In 1929, a businessman and economist by the name of Jerome Levy didn’t like what he saw in his analysis of corporate profits. He sold his stocks before the October crash.
Almost eight decades later, the consultancy company that bears his name declared “the next recession will be caused by the deflating housing bubble.” By February 2007, it predicted problems in the subprime-mortgage market would spread “to virtually all financial markets.” In October 2007, it saw imminent recession – the slump began two months later.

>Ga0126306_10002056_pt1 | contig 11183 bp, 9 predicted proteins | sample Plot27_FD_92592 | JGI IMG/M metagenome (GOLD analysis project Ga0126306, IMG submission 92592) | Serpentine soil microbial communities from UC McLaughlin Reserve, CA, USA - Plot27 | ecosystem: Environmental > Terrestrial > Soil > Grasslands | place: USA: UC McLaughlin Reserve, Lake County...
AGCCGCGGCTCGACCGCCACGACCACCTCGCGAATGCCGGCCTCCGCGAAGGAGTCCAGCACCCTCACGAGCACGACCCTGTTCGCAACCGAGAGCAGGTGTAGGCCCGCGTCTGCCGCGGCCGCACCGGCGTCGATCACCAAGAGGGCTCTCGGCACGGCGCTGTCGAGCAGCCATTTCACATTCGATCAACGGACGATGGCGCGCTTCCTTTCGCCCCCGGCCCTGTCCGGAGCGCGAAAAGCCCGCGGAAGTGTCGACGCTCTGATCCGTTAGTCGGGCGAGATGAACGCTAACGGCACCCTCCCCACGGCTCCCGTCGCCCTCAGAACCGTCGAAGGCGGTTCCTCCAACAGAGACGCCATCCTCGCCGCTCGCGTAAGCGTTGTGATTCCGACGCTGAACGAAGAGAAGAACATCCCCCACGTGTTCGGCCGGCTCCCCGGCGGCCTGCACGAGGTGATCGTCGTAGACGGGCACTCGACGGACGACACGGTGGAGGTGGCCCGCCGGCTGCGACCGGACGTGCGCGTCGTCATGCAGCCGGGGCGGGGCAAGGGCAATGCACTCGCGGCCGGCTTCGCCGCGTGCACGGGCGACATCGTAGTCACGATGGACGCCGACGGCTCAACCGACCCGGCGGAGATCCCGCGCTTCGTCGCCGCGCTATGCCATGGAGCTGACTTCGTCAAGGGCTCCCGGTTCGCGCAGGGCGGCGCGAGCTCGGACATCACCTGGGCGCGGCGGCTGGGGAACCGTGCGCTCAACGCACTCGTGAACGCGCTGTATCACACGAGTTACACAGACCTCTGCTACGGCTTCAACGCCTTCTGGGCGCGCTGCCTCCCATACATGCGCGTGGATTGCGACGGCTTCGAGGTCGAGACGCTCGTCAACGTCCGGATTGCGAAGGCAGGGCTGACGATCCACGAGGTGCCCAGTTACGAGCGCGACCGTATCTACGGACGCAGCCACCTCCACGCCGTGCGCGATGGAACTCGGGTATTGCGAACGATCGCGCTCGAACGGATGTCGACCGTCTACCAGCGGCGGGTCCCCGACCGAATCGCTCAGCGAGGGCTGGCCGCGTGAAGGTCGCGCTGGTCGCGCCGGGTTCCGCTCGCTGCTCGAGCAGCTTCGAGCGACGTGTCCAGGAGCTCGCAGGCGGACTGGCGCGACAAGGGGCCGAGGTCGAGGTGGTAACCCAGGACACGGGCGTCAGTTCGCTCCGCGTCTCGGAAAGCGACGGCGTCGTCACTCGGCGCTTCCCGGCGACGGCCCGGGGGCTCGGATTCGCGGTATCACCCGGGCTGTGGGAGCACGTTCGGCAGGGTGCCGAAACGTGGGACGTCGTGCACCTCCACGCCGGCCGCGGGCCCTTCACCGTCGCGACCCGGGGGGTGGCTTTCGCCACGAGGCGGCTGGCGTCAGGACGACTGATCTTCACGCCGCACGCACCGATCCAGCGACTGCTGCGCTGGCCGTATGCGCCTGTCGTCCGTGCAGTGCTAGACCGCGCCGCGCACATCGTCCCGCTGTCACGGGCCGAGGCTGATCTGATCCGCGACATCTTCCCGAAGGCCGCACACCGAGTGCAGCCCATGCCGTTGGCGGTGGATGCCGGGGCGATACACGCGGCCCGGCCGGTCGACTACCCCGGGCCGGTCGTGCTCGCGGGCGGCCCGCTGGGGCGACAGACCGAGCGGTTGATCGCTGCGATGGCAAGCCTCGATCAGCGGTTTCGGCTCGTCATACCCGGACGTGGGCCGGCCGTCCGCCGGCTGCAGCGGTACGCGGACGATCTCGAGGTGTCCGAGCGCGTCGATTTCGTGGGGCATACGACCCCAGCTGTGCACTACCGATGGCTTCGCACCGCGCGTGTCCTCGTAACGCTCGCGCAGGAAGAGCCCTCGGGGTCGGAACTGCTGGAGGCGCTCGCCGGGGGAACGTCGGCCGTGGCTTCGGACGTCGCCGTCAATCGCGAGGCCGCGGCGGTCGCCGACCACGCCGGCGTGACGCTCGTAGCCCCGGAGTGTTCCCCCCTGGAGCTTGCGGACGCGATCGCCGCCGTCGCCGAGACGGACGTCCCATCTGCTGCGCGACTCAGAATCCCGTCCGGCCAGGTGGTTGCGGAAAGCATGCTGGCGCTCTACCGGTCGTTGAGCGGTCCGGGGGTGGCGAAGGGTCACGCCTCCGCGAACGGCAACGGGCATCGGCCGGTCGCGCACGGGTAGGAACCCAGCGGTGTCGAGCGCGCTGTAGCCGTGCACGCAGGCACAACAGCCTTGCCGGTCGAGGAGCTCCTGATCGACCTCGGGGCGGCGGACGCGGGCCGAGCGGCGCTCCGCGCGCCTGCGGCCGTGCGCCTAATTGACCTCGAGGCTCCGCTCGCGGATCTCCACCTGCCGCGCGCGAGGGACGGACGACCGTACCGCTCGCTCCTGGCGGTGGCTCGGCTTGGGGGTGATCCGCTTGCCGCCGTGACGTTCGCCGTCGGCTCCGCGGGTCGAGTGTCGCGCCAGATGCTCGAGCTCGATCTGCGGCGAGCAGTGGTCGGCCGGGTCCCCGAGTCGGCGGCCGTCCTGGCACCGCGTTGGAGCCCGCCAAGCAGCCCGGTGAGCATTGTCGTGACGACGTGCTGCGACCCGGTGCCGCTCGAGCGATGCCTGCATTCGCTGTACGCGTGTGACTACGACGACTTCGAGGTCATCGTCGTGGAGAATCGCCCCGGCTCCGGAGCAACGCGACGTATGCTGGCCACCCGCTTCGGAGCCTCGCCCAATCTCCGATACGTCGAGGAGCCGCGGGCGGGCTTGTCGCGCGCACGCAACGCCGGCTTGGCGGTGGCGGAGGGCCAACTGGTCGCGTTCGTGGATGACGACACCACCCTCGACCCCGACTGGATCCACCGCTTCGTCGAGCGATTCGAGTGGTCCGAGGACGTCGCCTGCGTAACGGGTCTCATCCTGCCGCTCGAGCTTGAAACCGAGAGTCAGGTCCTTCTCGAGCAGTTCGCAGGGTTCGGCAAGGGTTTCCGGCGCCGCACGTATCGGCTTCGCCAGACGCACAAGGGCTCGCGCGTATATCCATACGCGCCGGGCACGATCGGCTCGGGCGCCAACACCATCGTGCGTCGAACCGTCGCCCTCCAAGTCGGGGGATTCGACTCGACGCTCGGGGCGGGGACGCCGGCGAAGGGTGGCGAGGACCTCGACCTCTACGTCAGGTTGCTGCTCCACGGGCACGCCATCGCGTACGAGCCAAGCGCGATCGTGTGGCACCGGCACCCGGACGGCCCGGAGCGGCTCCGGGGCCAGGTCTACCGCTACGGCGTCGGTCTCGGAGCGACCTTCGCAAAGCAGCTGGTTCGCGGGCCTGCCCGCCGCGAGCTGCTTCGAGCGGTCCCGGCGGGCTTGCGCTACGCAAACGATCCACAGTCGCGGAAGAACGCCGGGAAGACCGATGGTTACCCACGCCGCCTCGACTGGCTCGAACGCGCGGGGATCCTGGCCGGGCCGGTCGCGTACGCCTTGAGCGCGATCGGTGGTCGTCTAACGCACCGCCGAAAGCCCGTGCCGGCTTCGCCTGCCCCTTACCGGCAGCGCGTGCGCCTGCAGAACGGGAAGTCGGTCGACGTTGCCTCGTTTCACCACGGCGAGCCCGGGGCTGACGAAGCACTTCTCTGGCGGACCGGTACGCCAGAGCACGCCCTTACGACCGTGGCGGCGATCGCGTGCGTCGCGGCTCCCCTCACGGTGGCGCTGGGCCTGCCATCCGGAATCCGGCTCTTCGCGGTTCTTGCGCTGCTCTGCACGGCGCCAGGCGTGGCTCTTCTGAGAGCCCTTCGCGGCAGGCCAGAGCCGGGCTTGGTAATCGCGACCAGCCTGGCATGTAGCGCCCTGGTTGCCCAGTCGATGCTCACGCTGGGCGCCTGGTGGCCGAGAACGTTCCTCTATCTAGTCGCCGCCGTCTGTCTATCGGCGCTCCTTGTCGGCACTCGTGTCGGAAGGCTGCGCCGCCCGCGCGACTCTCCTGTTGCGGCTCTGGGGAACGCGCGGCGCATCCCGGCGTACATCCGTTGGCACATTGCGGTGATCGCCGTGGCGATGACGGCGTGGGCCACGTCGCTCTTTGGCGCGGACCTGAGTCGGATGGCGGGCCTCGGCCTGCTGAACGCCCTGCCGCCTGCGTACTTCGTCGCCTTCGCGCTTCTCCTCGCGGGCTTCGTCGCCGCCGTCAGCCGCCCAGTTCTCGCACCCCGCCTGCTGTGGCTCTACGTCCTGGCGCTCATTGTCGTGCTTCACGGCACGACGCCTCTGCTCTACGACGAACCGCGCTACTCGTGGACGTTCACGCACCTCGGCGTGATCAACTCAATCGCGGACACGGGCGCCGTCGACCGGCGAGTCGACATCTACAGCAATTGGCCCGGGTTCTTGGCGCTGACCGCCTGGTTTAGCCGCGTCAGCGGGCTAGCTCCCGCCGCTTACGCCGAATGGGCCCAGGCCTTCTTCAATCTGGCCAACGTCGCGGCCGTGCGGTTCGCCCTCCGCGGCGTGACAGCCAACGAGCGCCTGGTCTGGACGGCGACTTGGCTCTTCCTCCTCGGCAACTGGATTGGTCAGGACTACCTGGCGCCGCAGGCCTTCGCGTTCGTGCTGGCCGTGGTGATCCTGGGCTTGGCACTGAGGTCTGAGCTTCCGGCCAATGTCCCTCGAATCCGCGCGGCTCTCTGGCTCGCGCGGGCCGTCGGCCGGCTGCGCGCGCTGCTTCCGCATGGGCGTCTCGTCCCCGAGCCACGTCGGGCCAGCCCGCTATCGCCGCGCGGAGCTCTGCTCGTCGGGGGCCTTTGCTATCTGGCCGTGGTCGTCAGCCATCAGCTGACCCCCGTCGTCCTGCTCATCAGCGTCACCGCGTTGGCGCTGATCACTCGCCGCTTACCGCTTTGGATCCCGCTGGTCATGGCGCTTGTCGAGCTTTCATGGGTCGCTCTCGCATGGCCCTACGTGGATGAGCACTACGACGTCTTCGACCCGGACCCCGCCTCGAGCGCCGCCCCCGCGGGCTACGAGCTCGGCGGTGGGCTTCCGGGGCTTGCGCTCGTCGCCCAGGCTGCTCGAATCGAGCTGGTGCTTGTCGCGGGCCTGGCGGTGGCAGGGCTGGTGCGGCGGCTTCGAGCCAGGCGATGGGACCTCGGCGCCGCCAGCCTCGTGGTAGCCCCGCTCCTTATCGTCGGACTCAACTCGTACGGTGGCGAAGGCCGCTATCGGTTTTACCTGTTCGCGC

The Jerome Levy Forecasting Center, based in Mount Kisco, New York, and run by Jerome’s grandson David, is again more worried than its peers. Its half-dozen analysts attach a 65 percent probability of a worldwide recession forcing a contraction in the US by the end of next year. Continue reading
The spectre of the 1929 stock market crash looms large for UK investors as traders borrow record amounts to invest in rising stock markets
Nothing has been learnt from the madness of the 1929 stock market crash as once again traders reach for record amounts of debt to pile into rising share prices.
The level of margin debt that traders are using to buy shares in the stock market reached the highest levels on record, according the latest data from the New York stock exchange. Continue reading